Sen. Susan Collins took to the Senate floor Monday to announce her support for the Republican tax reform bill speeding through Congress and headed for final votes this week.

The Maine Republican voted for the Senate version of the $1.4 trillion bill on Dec. 1, and praised many aspects of the Senate-House conference bill after it came out of committee Friday, but did not say she’d vote for it until Monday. The House and Senate versions of the bill differed in several respects and had to be reconciled before final votes in the House and Senate.

Collins, a key moderate in the Senate where Republicans hold a slim 52-48 majority, has been under much scrutiny during the tax reform debate. She was one of three Republican senators to cast key votes against the party’s Affordable Care Act repeal this summer, and it failed to pass. Republicans have been trying to repeal the ACA since former President Barack Obama helped muscle the controversial bill through Congress in 2010.

The tax bill would make sweeping changes to the tax code – reducing the corporate tax rate from 35 percent to 21 percent, giving modest tax cuts to many middle- and lower-income families, and providing larger tax cuts for many wealthy Americans.

Collins said the tax bill includes significant benefits for Maine households.

“A couple with no children, earning $60,000, will see their taxes fall by more than $900,” she said Monday. “And a couple with two children earning $60,000 will get a tax cut of about $1,700, a reduction of more than 100 percent. The bottom line is that most Maine households will see their taxes lowered.”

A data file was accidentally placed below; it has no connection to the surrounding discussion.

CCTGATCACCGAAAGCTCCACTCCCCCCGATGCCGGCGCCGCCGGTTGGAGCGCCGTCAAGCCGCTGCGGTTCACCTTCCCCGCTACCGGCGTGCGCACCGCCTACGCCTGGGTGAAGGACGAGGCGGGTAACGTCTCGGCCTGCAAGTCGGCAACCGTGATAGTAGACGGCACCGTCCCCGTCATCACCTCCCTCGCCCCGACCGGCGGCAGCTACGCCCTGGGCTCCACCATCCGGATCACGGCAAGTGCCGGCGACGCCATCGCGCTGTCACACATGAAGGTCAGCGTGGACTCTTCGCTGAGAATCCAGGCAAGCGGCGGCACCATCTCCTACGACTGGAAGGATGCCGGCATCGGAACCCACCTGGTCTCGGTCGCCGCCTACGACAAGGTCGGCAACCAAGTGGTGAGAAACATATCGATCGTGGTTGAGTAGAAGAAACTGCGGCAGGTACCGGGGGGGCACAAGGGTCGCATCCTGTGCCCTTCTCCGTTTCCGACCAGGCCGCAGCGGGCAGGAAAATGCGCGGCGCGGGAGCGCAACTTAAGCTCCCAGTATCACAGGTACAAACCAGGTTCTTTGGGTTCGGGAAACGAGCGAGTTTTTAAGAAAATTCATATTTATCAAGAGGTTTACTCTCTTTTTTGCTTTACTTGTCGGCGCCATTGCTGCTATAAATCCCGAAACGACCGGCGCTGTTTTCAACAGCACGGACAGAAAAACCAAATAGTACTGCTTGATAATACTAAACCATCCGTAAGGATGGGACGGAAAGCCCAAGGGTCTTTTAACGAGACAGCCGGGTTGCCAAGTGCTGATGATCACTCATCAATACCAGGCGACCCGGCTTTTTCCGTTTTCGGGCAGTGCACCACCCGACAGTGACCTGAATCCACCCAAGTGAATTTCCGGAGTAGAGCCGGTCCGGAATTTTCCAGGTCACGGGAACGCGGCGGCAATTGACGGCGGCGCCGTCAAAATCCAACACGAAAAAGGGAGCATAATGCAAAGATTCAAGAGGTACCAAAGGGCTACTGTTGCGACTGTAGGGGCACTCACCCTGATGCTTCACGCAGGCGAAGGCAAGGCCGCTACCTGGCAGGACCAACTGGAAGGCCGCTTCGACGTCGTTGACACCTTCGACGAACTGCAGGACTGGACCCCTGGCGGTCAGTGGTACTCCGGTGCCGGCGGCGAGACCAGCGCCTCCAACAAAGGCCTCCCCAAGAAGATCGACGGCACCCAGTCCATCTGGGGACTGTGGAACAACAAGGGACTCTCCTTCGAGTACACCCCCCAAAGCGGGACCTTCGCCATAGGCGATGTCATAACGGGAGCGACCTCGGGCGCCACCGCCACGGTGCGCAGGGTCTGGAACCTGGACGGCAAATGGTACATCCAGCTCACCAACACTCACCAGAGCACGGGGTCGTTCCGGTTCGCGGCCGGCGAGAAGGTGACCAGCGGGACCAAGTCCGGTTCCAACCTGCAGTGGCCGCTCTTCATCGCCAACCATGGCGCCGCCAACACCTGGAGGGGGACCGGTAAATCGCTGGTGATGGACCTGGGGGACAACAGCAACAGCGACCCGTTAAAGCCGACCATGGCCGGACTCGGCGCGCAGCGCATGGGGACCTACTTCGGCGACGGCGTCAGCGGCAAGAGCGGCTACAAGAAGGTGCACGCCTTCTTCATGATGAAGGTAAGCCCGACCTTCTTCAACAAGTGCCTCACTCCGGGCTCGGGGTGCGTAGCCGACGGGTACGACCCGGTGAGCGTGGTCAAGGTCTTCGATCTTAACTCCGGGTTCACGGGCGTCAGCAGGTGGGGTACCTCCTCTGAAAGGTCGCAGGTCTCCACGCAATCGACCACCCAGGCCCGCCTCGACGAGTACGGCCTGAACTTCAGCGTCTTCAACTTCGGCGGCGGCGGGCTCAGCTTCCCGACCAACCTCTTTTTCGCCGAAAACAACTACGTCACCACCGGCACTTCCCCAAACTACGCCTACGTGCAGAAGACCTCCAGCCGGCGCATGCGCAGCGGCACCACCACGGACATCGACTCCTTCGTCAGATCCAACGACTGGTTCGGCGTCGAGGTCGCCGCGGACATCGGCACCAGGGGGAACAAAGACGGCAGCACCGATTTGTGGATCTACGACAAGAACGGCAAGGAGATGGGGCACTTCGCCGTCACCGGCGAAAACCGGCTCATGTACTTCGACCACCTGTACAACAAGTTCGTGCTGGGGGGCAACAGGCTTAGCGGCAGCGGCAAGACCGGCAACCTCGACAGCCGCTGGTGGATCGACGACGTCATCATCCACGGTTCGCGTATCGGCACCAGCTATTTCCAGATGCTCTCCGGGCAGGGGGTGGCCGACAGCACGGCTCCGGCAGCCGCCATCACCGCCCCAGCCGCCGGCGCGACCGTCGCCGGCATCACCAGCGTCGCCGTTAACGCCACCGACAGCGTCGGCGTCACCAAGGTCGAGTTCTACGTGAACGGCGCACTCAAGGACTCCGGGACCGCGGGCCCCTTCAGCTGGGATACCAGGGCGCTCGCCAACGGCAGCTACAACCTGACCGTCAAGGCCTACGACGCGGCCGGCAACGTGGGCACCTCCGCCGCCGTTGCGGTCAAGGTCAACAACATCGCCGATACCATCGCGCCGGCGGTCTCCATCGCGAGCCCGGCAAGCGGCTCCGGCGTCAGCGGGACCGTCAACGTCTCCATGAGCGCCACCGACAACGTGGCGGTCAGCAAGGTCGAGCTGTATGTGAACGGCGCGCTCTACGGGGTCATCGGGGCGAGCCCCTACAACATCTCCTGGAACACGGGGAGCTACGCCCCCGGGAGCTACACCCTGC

The bill would also increase the national debt by at least $1 trillion over 10 years after accounting for economic growth, according to an official congressional analysis.

Tax cuts for individuals would expire after nine years, while corporate tax cuts would be permanent.

Maine’s Sen. Angus King, an independent who caucuses with Democrats, remains a staunch opponent of the tax bill.

The bill, which could be voted on as early as Tuesday, wouldn’t eliminate the ACA, but it would repeal its individual mandate, which would lead to 13 million more uninsured Americans and higher health insurance premiums, according to the Congressional Budget Office.

Collins struck a deal with President Trump and Senate Majority Leader Mitch McConnell, R-Ky., to mitigate the effects of repealing the ACA mandate, although two bills to do so are almost certain to be voted on after final votes on the tax reform bill. McConnell has said he intends to attach those two bills to must-pass year-end spending bills, but there hasn’t been a similar commitment from House Speaker Paul Ryan.

Collins has said she’s confident the House and Senate will approve both bills, but critics say Ryan has little incentive to include them, and Collins would lose her leverage once the tax bill has been approved.


Collins has repeatedly said her preference would be to vote on the ACA stabilization bills before voting on tax reform, but Monday she was confident that the ACA bills would pass.

The two bills would mitigate the mandate’s repeal with $5 billion per year for two years of reinsurance, which would help alleviate the cost spikes of having fewer young people in the insurance pools. Another bill, Alexander-Murray, would restore the “cost-sharing payments” to insurers that the Trump administration halted this year.

The tax bill would also trigger $25 billion in automatic cuts to Medicare per year, which Collins also opposed. McConnell and Ryan issued a joint statement Dec. 1 saying those cuts would be waived by Congress, although Ryan has pledged to try to cut Medicare and Medicaid next year.